8 Things to Stop Doing If You Want to Succeed in IoT

74% of IoT projects fail. Stop doing these things and beat the odds.

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The Internet of Things (IoT) brings the potential of disruptive transformation and game changing benefits. Analysts predict billions and billions of IoT devices by 2020. So how come no one is buying IoT?

Today’s buyers are faced with immature point solutions that are still changing with emerging use cases and evolving technology standards. Furthermore, many of these solutions are created by start-ups that may or may not be around a year or two from now. Finally, giving the dynamic changes in the market, IoT solutions face the possibility of early obsolescence.

Against this current reality, what can IoT solution vendors do to sell more? This post describes eight things vendors should stop doing, along with what they should be doing instead.

To Succeed in IoT, Stop. Doing. These. Things.

1. Stop Calling it IoT.

The Internet of Things or IoT is one of the hottest marketing buzzwords in the technology industry over the past couple of years. Unfortunately for you, most of your future customers work outside the technology industry. Many have never heard of IoT, and if they have, they don’t care.

Start describing your solution in the same everyday words that your customers use to address the problems they care most about. For example, your customers care about optimizing their costs of operating a nationwide fleet of freight trucks. You don’t have an IoT solution. You have a solution that helps them minimize truck downtime, maximizes the number of trucks on the road, while minimizing the operating costs per truck and managed with the least amount of people.

2. Stop Selling Technology.

IoT is cool. From intelligent edge devices that transmit data over several miles using low power wide area networks (LPWANs) to an IoT platform in the cloud, to machine learning algorithms that interpret the data and make optimized recommendations that are carried out at the edge. It’s too bad customers don’t buy “cool” technology.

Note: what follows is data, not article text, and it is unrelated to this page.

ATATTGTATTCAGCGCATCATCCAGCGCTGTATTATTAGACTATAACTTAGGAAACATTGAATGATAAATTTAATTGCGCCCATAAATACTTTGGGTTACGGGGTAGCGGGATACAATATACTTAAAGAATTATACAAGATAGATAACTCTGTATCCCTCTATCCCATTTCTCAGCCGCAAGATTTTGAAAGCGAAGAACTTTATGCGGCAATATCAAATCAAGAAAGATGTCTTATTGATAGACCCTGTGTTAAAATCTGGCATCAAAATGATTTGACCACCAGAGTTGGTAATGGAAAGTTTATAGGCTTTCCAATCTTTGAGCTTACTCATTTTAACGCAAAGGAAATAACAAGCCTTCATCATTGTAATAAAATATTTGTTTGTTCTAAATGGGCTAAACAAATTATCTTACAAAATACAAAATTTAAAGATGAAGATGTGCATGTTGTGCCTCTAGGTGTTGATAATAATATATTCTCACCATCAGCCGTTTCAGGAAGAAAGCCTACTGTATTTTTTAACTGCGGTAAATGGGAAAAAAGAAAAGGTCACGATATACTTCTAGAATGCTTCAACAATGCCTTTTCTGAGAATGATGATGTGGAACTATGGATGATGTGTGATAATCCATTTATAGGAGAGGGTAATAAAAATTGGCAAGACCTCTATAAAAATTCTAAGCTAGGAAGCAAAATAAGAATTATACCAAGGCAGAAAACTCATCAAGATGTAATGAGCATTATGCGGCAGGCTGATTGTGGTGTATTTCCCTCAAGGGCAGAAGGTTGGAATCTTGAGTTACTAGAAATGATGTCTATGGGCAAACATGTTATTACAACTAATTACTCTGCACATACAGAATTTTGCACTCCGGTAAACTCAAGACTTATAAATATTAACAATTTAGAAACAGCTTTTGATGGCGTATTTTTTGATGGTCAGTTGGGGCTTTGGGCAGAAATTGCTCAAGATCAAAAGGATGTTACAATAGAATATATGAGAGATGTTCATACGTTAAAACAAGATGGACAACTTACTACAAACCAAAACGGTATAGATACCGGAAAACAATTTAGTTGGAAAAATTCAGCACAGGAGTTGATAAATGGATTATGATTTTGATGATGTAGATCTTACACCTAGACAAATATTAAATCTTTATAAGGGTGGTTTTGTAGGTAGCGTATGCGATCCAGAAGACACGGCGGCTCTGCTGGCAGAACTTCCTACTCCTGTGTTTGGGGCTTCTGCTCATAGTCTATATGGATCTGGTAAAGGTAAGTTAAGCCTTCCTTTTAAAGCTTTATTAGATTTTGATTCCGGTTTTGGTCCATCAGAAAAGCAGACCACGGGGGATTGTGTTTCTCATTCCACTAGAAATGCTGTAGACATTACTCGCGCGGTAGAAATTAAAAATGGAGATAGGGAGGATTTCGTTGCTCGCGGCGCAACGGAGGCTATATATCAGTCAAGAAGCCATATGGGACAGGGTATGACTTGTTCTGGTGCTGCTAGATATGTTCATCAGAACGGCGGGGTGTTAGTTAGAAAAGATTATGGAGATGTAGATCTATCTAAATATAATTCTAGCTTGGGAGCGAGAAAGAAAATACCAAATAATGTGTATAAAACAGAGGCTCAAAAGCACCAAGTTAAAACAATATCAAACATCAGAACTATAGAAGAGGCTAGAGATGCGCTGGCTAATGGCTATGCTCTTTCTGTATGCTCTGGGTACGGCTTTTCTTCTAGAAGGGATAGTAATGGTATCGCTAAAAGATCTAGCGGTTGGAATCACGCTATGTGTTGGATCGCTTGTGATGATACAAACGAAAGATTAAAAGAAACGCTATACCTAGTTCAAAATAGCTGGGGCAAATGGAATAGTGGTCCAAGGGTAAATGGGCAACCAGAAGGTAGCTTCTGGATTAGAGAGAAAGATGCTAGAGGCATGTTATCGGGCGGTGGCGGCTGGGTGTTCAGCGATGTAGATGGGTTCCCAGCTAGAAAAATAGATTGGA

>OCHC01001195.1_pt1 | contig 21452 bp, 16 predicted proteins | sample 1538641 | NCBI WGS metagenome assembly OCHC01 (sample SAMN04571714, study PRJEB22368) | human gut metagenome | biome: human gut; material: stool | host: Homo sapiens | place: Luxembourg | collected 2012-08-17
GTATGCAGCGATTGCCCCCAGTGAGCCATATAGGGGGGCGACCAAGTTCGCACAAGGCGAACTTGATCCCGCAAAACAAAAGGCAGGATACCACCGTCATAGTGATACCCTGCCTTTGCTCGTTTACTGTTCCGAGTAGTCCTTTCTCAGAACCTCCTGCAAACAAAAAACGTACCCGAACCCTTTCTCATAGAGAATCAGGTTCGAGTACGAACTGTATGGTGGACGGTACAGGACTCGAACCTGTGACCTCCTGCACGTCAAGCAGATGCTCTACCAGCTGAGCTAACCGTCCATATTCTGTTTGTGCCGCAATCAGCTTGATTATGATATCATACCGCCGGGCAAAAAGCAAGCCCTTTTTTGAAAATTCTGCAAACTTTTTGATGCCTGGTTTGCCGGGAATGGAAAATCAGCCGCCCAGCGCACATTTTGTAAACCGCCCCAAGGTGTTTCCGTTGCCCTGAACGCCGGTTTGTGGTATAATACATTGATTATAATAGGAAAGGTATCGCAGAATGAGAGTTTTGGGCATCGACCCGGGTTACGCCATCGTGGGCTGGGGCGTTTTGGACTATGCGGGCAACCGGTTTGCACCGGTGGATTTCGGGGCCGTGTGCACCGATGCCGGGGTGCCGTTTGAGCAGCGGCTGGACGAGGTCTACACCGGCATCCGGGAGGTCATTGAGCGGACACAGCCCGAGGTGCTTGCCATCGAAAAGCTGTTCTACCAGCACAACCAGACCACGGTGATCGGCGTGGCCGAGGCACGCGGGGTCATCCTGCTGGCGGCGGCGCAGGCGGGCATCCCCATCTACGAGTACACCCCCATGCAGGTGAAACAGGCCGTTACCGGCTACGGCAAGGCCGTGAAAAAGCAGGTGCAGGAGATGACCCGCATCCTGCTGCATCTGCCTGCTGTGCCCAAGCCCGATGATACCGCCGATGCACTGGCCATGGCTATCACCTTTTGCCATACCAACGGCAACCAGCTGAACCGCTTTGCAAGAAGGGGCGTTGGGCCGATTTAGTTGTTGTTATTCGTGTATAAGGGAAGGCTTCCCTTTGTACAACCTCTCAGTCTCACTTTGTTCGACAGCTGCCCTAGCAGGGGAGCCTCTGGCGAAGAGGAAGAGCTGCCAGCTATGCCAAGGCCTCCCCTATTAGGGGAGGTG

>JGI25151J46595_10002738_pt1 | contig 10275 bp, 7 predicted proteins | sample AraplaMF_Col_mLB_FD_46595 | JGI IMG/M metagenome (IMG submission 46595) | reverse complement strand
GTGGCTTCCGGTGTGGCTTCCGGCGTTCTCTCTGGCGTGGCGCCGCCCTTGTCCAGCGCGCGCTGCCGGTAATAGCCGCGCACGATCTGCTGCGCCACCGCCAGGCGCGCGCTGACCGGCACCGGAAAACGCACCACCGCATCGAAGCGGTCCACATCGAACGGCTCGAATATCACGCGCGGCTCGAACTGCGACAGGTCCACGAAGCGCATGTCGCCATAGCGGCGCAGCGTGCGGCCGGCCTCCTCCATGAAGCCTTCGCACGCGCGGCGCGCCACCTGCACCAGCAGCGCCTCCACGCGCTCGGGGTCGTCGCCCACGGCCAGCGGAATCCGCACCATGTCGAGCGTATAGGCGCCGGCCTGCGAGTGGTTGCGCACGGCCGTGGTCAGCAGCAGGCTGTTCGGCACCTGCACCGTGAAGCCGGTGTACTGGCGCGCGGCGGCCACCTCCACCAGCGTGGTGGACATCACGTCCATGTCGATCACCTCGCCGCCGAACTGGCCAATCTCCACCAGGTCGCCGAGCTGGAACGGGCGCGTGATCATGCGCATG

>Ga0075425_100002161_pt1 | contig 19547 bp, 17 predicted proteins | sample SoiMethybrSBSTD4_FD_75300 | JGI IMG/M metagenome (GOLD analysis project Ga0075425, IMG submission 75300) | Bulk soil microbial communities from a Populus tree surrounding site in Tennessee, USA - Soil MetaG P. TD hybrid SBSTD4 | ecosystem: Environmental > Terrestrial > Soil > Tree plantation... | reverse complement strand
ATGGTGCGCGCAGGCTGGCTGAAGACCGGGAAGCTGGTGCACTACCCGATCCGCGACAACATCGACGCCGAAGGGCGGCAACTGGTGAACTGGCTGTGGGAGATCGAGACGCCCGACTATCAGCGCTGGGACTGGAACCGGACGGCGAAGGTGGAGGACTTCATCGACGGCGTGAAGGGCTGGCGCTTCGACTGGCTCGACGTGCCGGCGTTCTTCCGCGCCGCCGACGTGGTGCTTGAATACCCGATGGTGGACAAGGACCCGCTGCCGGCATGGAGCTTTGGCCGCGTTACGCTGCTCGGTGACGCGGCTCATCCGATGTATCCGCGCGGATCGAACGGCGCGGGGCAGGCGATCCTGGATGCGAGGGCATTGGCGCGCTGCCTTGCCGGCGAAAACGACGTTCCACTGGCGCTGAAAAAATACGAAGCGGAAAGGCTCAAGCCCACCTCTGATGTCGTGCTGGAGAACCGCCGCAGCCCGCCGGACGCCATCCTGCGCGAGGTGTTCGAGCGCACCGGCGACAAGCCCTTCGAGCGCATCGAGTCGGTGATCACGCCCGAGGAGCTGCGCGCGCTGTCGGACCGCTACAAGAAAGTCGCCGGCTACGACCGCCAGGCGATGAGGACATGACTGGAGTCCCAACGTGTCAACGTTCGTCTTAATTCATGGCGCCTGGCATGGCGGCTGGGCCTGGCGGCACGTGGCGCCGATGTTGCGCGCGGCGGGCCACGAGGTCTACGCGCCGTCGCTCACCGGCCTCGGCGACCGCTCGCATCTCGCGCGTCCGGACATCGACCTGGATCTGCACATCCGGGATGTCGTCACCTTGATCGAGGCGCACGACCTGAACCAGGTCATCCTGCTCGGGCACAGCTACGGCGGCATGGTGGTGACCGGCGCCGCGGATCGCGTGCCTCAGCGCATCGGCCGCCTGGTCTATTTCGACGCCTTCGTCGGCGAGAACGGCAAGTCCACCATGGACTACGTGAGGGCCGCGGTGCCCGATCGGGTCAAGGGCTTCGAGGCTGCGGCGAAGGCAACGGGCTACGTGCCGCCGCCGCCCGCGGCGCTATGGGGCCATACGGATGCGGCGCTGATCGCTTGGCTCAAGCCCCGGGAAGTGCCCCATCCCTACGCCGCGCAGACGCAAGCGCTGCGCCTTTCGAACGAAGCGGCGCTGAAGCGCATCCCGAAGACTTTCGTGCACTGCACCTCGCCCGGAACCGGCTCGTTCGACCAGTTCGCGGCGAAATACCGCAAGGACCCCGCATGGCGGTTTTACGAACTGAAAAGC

Start selling solutions to real world problems that your customers care about. Find their top problems, validate these “use cases”, and build your technology and services solution around those. Then prove it using your solution.

3. Stop Going to IoT Conferences.

IoT conferences are great for learning about IoT. Where else can you go and learn about the latest IoT technologies, meet IoT vendors, hear IoT experts pontificate about the next “big thing” and meet like-minded professionals? It’s just too bad your customers don’t attend these IoT conferences.

Start going to the main conferences that your customers attend. Have an IoT solution for fleet management? Attend the NAFA Fleet Management Association Institute and Expo conference. Have a solution for the mining industry? Attend the International Mining and Resources Conference. You won’t find many IoT experts or vendors at these conferences, but you will find many customers that need your solution.

4. Stop Looking for Customers Who Have Budget.

In an emerging market, the customers who have budget for your solution are early adopters. They take the time to understand your technology, give you feedback to improve your solution, and are willing to buy it despite its limited functionality and performance. It’s too bad there aren’t enough early adopters to sustain you and everyone else in the marketplace.

Start looking for customers who will free up budget for your solution. These are the customers for whom your solution has such compelling value, they can’t afford not to have it immediately. They are mining companies that require predictive maintenance because a broken excavator means millions of dollars in lost revenue per day. They are fleet managers whose trucks can be dispatched proactively to anticipate customer needs and secure new pickups (and revenue) before the competition can react.